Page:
It is officially fall. We were this close to having a hard freeze this past weekend. The beginning of October is early for a freeze in our area and I could not believe that when were shopping at an outdoor mall that I wished I had a scarf.....and maybe a hat.
I finally could run again this weekend now that I am eight weeks past the stress fracture. Of course it is my luck that my first running morning it was 33 degrees. Oh well, at least I could start again. And by start again I mean from the beginning since I have not run for 8 weeks and I felt every step....and are still feeling it today every time I walk up the stairs.
Another positive weather related note-we are not going to see the sun for at least a week so I will spending a lot of time indoors and wishing it was May. Sigh.....
But enough with the complaining, I do love fall (but usually I am a bigger fan of the period of the mid fifties and not the mid thirties) and since I am not spending all my time outside working in the garden I am newly re-energized when it comes to house projects. I think I am even ready to make some goals with...gasp...timelines. Stay tuned...
Since the freeze is right around the corner I set out to preserve as much as the garden as possible. I already did tomatoes, but next was the basil.
And since I had no idea what I was doing, I set it up like a science experiment.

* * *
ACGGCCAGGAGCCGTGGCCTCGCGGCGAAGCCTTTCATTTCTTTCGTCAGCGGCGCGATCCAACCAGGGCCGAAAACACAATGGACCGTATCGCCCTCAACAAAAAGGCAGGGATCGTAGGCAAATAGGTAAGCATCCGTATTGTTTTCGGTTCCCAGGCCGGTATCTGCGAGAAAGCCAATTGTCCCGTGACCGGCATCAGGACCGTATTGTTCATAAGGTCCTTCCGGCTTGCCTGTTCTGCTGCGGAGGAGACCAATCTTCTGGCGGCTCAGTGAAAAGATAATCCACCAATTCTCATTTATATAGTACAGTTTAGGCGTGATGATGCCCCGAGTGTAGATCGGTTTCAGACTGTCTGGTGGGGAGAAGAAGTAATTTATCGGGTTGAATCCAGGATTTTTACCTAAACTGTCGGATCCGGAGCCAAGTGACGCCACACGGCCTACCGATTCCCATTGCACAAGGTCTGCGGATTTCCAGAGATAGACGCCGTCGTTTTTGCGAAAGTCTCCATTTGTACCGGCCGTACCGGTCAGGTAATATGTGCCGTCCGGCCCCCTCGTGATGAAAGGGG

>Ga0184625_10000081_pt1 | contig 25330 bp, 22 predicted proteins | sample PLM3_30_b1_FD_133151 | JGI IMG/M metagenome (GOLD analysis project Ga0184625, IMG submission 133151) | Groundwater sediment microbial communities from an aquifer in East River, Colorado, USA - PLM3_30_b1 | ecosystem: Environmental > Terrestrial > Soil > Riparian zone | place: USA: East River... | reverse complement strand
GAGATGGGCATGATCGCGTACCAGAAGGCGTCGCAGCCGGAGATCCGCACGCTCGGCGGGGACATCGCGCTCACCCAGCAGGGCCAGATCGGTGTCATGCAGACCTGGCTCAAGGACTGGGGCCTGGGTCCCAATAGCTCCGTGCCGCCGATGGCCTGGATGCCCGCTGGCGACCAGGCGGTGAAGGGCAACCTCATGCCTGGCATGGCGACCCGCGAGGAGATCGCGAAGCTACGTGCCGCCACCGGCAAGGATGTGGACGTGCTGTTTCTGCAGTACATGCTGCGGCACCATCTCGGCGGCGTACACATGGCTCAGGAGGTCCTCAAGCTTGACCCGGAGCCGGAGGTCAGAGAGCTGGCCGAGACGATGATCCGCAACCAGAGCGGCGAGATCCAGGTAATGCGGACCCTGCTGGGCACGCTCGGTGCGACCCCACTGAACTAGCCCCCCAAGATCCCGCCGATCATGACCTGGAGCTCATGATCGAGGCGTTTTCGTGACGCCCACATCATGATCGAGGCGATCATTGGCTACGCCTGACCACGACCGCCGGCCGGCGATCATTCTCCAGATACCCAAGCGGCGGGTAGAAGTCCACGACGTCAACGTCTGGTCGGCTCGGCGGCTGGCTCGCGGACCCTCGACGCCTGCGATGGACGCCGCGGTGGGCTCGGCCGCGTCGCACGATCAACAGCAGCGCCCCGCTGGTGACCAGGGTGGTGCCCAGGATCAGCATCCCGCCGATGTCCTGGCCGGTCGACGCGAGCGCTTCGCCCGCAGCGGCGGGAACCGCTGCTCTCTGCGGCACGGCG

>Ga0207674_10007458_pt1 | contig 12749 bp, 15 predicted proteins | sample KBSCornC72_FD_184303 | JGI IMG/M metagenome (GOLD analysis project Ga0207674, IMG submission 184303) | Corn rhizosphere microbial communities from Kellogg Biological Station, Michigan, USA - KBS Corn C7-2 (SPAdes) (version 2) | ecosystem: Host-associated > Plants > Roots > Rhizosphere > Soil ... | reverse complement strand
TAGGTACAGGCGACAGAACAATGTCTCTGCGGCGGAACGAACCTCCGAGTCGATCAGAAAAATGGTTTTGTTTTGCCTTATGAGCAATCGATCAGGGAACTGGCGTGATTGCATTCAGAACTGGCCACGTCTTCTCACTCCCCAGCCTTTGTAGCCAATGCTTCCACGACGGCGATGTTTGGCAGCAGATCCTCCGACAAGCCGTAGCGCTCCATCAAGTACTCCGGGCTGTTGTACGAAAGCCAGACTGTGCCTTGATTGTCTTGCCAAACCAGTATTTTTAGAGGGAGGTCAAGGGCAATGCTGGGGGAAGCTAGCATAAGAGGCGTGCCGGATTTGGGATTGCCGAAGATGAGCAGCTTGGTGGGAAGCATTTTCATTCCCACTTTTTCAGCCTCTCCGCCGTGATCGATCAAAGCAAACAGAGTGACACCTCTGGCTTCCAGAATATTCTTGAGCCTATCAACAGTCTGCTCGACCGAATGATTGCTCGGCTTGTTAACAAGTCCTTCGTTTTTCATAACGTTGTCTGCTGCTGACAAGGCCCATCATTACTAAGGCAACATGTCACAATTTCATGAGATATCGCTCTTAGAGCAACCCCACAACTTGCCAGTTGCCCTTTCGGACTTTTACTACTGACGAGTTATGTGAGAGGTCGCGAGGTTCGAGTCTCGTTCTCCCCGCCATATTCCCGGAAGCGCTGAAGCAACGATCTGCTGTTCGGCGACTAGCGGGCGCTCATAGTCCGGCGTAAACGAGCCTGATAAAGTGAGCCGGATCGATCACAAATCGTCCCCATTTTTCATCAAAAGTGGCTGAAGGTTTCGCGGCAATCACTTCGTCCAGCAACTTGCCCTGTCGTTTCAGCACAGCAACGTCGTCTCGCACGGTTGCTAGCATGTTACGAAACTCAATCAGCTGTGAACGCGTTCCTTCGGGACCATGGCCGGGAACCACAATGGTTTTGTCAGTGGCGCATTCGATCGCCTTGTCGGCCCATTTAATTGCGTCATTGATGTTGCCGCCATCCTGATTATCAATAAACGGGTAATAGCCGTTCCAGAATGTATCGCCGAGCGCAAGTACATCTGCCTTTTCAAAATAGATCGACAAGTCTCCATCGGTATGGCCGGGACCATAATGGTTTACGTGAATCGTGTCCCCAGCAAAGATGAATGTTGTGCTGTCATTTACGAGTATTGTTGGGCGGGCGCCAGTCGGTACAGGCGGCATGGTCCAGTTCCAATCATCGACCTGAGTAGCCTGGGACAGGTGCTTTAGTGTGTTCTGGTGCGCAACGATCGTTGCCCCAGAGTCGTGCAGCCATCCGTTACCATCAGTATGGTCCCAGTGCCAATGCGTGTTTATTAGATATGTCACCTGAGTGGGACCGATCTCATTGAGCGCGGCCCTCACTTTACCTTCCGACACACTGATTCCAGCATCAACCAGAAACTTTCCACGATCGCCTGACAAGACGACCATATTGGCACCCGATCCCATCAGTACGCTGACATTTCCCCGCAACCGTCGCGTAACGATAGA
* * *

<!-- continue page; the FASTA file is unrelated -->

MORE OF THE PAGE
First I started with a lot of basil (since it is an official "experiment" I made sure to use precise terms like "a lot")
Then I washed half of it, tore off the leaves, and put it in the food processor. I then added a swirl of olive oil and chopped away.
Then I portioned out the mixture into "basil cubes" which I hope will be the perfect size to use in recipes all winter.
At this point I came to the first issue. Should I add water to make sure I can get them out of the tray...or would that make it mushy when I defrosted the perfect portion for a recipe?? Decisions decisions. Since I was experimenting I decided to do it both ways and see which worked the best (in my head I could hear my high school science teacher saying "the addition of water is one independent variable while the one with just oil is the other, and the dependent variable blah blah blah....").
But this science experiment was not completed. I also read that you can just stick basil in a bag, push out all the air and shove it in the freezer. That method was a lot faster and less messy than the previous one so I also gave it a try.
So now the beer fridge is filled with pasta sauce, frozen tomatoes, basil cubes and bags of basil. Every time you open it to get a beer, it smells like an Italian kitchen. We will see which independent variable had the best outcome on the dependent variable. Don't worry I will take lots of data (scientific of course) and come back and report. I think I might have just found our future children's first science project .......